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July 9, 2004.

C.D.A.N.A., a California non-profit mutual benefit corporation Plaintiff,
CULLIGAN INTERNATIONAL COMPANY, a Delaware corporation, MICROPACK CORPORATION, a Delaware corporation and DOES 1-50 Defendants.

The opinion of the court was delivered by: PAUL PLUNKETT, Senior District Judge


Before the Court is plaintiff's application for costs and expenses under 28 U.S.C. § 1447(c). For the following reasons, plaintiff may recover costs and expenses in the total amount of $12,596.18.*fn1


  Defendant, Culligan, removed this case from California state court. The case was then transferred here through defendant's motion to transfer. Plaintiff filed a motion to remand under 28 U.S.C. § 1447(c) on the grounds that we lack subject matter jurisdiction. We granted plaintiff's motion to remand and awarded it costs and expenses, including attorney fees, but we limited those costs and expenses to those associated with the motion to remand See C.D.A.N.A. v. Culligan Int'l Co., No. 03-C1743 (N.D. Ill. Mar. 26, 2004) ("March 26 Order"). Presently pending is plaintiff's application for costs and expenses, or "fee petition."

  Plaintiff seeks $69,652.27 in costs and expenses. It breaks down the total amount into the following categories: (A) motion to remand and supporting brief: 21.6 attorney hours representing $3,917.50; $85.82 in on-line research charges and $215.75 for telephone, fax and postage charges for a total of $4,219.07; (B) reply in support of motion to remand and supporting brief: 27.1 attorney hours representing $3,945.00; $1,545.86 in charges from local counsel and $526.75 in telephone, fax and postage charges for a total of $6,017.61; (C) fee petition: 28.2 attorney hours representing $5,170.00.

  Plaintiff also seeks expenses incurred as a result of the motion to transfer: (D) opposition to defendant's motion to transfer: 246.5 attorney hours representing $47,824.54 and (E) incremental costs associated with litigation in federal court in the Northern District of Illinois: 11.9*fn2 attorney hours representing $2,944.50; $50.00 for an application to appear pro hac vice, $640.21 for travel costs and $2,786.34 in charges from local counsel for a total of $6,421.05.

  Defendant has a number of objections. It objects completely to the $5,170.00 incurred in preparing this fee petition. It also says that the amounts requested for both the motion to remand and the reply are excessive. Defendant asserts that a total of $8,000.00 for both the motion and reply would be reasonable instead of the $10,236.68 currently requested. Defendant also objects altogether to the additional $54,245.59 (categories D and E) incurred in connection with the motion to transfer. We turn first to the fees requested in connection with the motion to transfer, including incremental costs (categories D and E). Plaintiff admits that in our March 26 Order, we limited its recovery to costs and expenses incurred in connection with the motion to remand only. It asks that we interpret that Order to include the transfer-related expenses. According to plaintiff, "the costs of opposing the motion to transfer are associated with the Motion to Remand because, absent the improper removal, these expenses would not have been incurred." (Brief in Supp. of Fee Pet. at 6.) To deny it costs associated with opposing the motion to transfer, plaintiff says, would preclude it from "recovering expenses `incurred as a result of the removal' under section 1447(c), and would reward Culligan's failure to investigate the applicable law." (Id.)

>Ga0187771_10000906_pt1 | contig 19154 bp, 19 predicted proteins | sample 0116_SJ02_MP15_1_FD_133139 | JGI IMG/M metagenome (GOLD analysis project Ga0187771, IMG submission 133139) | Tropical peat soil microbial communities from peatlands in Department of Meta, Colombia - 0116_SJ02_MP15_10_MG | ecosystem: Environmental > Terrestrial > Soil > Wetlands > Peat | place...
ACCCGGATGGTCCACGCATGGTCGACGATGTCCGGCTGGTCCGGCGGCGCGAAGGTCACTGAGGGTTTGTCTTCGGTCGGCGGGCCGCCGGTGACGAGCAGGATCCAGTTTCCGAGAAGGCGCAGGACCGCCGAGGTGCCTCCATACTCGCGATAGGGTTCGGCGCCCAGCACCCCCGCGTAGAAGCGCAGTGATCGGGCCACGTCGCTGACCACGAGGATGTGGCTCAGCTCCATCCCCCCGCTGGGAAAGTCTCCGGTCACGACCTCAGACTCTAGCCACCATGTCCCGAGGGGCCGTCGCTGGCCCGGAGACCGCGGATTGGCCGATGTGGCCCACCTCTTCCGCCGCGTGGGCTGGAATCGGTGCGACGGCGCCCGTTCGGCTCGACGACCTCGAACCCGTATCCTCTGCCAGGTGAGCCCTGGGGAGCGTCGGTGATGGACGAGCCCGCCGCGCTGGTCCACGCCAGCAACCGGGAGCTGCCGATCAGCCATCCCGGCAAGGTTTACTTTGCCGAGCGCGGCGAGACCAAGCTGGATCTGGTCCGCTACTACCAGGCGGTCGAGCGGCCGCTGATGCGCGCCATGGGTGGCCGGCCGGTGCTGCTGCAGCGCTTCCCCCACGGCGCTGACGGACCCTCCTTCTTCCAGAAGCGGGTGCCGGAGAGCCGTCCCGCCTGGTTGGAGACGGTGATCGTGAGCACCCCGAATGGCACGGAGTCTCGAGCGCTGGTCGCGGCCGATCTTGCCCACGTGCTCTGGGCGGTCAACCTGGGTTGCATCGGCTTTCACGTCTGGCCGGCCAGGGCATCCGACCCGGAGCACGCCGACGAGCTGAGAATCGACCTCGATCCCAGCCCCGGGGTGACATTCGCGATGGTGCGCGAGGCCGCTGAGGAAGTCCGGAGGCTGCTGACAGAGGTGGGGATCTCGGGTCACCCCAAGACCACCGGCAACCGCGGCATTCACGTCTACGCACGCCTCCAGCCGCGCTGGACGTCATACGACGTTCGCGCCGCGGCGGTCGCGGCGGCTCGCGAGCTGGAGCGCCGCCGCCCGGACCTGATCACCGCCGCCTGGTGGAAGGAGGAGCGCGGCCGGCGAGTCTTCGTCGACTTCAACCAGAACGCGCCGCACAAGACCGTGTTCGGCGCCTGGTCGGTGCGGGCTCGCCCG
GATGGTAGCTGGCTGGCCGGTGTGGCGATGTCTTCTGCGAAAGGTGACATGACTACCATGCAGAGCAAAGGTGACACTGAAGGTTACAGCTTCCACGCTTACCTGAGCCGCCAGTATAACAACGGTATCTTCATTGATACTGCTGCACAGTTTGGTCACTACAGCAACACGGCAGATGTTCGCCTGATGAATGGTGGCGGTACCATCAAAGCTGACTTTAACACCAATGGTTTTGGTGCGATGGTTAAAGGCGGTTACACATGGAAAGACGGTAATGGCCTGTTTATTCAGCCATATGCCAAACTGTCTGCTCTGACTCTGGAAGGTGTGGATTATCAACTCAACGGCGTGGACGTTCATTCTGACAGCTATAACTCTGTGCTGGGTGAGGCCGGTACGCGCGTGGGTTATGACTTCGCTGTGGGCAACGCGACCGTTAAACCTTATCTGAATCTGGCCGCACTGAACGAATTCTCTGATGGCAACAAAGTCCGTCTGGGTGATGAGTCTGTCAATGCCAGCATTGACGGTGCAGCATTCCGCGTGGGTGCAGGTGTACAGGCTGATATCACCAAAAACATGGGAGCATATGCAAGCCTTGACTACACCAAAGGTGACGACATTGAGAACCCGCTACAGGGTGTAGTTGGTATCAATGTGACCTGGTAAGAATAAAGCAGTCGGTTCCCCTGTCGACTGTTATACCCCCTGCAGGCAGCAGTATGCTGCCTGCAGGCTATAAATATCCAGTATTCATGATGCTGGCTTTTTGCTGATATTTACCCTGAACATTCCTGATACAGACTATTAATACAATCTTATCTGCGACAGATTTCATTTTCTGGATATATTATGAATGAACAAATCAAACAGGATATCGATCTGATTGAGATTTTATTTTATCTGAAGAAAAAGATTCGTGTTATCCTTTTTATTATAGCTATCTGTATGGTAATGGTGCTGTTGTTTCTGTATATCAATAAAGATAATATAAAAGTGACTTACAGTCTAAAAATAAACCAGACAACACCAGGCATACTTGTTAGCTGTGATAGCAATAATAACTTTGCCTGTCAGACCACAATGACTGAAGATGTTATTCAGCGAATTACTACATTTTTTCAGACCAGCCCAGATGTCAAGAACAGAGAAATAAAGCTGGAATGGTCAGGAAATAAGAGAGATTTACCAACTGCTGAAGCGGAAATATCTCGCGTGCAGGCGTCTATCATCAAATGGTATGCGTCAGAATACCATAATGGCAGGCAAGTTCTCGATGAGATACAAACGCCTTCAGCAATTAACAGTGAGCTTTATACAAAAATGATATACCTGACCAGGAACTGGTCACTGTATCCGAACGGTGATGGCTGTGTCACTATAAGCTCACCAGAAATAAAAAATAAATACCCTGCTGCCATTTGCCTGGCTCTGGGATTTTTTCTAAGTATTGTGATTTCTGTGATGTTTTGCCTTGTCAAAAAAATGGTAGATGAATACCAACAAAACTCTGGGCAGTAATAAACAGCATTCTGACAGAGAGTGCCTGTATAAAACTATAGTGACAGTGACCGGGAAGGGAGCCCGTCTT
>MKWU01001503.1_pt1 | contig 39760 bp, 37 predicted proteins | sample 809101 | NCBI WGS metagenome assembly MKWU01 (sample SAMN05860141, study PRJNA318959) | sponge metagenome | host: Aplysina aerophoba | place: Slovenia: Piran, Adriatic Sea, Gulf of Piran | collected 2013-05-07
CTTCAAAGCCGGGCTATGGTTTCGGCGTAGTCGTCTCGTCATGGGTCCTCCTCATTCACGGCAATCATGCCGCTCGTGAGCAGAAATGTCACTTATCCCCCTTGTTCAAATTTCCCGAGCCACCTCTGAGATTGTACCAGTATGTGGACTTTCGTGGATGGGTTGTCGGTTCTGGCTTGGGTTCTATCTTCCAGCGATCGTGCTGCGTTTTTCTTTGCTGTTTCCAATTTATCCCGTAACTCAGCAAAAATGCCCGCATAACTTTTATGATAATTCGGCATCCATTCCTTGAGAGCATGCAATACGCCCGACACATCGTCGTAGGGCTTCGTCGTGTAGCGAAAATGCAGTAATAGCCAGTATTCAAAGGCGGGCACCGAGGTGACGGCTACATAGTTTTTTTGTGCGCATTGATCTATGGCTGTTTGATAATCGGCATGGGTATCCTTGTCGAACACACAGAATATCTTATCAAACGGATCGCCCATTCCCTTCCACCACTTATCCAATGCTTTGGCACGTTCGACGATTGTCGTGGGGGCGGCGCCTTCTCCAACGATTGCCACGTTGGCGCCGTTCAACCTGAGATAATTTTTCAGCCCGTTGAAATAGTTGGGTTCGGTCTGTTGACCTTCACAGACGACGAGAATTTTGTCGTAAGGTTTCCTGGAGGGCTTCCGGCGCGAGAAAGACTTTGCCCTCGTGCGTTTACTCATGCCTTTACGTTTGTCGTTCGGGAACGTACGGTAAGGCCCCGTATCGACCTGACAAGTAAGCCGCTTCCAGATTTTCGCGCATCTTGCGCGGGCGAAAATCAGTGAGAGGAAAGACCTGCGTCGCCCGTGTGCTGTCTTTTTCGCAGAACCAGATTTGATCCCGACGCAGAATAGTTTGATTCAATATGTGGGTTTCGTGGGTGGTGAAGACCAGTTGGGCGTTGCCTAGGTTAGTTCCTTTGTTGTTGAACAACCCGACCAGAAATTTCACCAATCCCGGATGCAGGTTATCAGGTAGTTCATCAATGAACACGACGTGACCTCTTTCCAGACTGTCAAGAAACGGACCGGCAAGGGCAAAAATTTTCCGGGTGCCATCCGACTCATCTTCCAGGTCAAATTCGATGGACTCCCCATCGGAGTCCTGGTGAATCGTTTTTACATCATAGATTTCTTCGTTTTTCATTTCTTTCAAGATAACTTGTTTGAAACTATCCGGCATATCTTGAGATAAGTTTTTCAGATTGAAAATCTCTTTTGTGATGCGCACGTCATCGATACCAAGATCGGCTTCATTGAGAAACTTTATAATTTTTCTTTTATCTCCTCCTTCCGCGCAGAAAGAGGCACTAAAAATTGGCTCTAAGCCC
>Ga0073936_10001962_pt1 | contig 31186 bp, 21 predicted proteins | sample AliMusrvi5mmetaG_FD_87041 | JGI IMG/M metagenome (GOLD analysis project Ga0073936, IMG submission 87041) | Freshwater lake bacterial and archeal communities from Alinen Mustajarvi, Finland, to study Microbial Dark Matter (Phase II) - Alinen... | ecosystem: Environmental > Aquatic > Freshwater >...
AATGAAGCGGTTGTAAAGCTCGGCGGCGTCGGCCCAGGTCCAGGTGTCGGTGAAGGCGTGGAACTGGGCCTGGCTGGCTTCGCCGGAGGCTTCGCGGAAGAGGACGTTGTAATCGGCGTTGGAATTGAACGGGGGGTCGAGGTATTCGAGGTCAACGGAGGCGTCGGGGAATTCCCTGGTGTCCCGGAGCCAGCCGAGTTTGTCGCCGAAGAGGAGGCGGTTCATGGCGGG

We do not agree that awarding fees in connection with the motion to transfer are warranted. Plaintiff focuses a great deal on what it calls the "improper removal" of this case to federal court. However, plaintiff has not demonstrated that it was unreasonable to remove this case to federal district court in the Ninth Circuit. The issue is whether the federal court in California would have looked to the association's members to determine whether diversity of citizenship (and thus subject matter jurisdiction) exists.*fn3 In its motion to remand, plaintiff said that "At the time that this case was removed, [its] attorneys were unaware of the rule attributing citizenship to the association's members for diversity jurisdiction. This issue has not yet been addressed by the [Ninth] Circuit." (Mot. to Remand at 3.) This statement seems to suggest that it was not readily apparent that removal to federal court could not be effected. Plaintiff goes on to say that its counsel did not research Seventh Circuit law on this point because the case was being removed to a federal court in California. Id.

  In its brief in support of its fee application, however, plaintiff characterizes the Ninth Circuit's position on this issue differently, implying that it was obvious that the federal court in California would have followed the Seventh Circuit on this point, and cites to two cases in support.*fn4 According to plaintiff, "there would be no support whatsoever if Culligan takes the position that the initial removal could somehow have been proper." (Brief in Supp. of Fee Pet. at 5 n. 1.) Although the question of subject matter jurisdiction can be raised at any time, we question why plaintiff faults defendant's counsel, who, plaintiff points out, practices in the Seventh Circuit, for not being aware of the Seventh Circuit rule (which was more relevant for the motion to transfer), but does not explain why its own "California counsel" failed to raise sooner the jurisdictional problem if it should have been obvious to defendant that the initial removal to federal court in California was improper. (Brief in Supp. of Fee Pet. at 5 n. 1.)